When he was younger we would expect to see Werner cutting inside on his own before trying to shoot from the edge of the penalty area. In this example, however, he chooses to play the ball forward into space for his striker partner to move on to.
Werner then bends his run inside and on the blindside of two defensive players. The ball is easily reversed into his path and he is clear to penetrate into the penalty area for a shot.
This slight change of approach is the difference between a contested shot from the edge of the penalty area and a more clear-cut attempt inside the area.
This is a more normal position to find Werner in as he occupies the left side and looks to cut in onto his right foot.
As the left-back is looking to move forward in possession of the ball we see him make a movement out from the central space to the wing and this pulls the opposition right-back out and creates space for the man in possession to move forward.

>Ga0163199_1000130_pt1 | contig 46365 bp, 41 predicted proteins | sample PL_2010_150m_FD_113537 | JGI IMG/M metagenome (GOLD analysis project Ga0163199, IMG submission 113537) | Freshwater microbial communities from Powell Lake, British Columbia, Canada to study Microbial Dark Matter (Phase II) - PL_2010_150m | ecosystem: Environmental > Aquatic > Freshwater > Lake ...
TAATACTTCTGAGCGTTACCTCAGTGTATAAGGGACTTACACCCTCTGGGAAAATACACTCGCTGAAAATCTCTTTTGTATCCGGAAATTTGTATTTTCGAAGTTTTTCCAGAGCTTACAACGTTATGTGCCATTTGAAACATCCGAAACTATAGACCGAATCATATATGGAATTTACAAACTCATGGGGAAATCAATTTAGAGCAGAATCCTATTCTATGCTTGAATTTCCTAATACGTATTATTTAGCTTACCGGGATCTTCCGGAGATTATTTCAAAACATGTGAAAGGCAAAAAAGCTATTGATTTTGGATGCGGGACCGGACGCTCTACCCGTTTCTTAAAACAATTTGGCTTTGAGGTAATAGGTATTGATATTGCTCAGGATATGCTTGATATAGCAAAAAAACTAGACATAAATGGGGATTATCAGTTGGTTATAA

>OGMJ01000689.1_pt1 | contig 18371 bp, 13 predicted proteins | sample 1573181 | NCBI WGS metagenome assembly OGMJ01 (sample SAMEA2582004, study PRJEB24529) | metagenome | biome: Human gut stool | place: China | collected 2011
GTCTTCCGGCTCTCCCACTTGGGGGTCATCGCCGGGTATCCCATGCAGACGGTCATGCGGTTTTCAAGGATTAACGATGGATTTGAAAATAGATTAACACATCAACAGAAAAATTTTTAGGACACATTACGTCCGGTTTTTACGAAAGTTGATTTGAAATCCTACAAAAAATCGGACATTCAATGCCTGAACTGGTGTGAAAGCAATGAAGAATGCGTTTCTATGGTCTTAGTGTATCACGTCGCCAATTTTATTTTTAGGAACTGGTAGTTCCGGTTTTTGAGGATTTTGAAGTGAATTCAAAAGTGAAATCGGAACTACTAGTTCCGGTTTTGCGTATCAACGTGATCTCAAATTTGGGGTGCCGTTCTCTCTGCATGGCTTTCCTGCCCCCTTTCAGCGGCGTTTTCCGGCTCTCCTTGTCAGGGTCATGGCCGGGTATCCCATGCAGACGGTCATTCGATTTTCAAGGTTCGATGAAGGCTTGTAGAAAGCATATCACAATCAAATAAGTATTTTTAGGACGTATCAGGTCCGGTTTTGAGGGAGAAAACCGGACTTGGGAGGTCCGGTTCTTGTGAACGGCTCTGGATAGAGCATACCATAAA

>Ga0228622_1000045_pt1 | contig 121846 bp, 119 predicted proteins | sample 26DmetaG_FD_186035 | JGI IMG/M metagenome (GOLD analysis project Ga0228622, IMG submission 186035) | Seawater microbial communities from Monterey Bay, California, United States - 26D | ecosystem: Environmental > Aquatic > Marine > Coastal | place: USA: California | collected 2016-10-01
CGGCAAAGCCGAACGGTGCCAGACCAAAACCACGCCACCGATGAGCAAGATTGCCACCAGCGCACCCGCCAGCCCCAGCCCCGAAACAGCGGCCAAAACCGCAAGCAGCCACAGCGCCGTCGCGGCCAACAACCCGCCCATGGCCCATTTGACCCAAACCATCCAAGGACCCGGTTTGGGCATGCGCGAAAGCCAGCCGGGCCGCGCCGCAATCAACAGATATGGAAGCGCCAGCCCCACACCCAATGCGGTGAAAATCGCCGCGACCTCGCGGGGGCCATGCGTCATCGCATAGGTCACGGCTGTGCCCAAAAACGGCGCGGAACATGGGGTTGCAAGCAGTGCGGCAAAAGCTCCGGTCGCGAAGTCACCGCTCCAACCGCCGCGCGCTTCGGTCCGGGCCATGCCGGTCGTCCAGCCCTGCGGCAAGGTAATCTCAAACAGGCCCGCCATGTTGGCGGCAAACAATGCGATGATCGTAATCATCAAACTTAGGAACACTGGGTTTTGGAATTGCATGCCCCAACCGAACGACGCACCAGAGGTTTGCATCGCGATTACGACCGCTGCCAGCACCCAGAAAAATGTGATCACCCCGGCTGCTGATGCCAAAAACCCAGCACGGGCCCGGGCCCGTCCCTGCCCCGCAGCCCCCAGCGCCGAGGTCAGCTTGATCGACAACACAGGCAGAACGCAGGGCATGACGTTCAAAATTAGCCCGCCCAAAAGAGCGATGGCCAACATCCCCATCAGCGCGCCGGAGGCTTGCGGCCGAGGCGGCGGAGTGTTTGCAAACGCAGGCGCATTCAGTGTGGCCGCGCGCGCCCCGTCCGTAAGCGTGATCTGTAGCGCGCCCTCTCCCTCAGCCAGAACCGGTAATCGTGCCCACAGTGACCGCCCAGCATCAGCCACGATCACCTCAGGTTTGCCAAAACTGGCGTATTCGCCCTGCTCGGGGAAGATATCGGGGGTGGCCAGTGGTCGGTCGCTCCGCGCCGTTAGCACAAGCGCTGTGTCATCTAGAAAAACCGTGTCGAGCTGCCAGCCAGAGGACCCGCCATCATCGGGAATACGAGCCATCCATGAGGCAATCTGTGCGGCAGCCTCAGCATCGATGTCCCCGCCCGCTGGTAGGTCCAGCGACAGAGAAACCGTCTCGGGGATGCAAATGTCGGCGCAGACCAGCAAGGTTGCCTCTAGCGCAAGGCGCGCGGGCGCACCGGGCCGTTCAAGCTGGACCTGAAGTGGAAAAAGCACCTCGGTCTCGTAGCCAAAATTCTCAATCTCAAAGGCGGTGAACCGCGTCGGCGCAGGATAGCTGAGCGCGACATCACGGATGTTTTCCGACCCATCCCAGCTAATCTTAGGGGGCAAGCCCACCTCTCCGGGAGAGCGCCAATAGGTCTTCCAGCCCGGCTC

As the ball moves into the final third the opposition defender has to make a choice and move out to engage the ball. This then creates space for Werner and the ball can be played through for the striker to take possession and penetrate the penalty area.
Intelligent positioning to receive the ball
Another aspect of the game that we have seen Werner improve in is his ability to find and identify pockets of space in the final third.
This improved understanding of the pitch as a whole allows him to take possession of the ball in good areas before turning and attacking the penalty area.
Again, we often see young players relying on their explosive pace over short areas to create separation between themselves and the opposition defenders. Whilst Werner definitely has the explosive pace he has learnt to use it in more intelligent areas.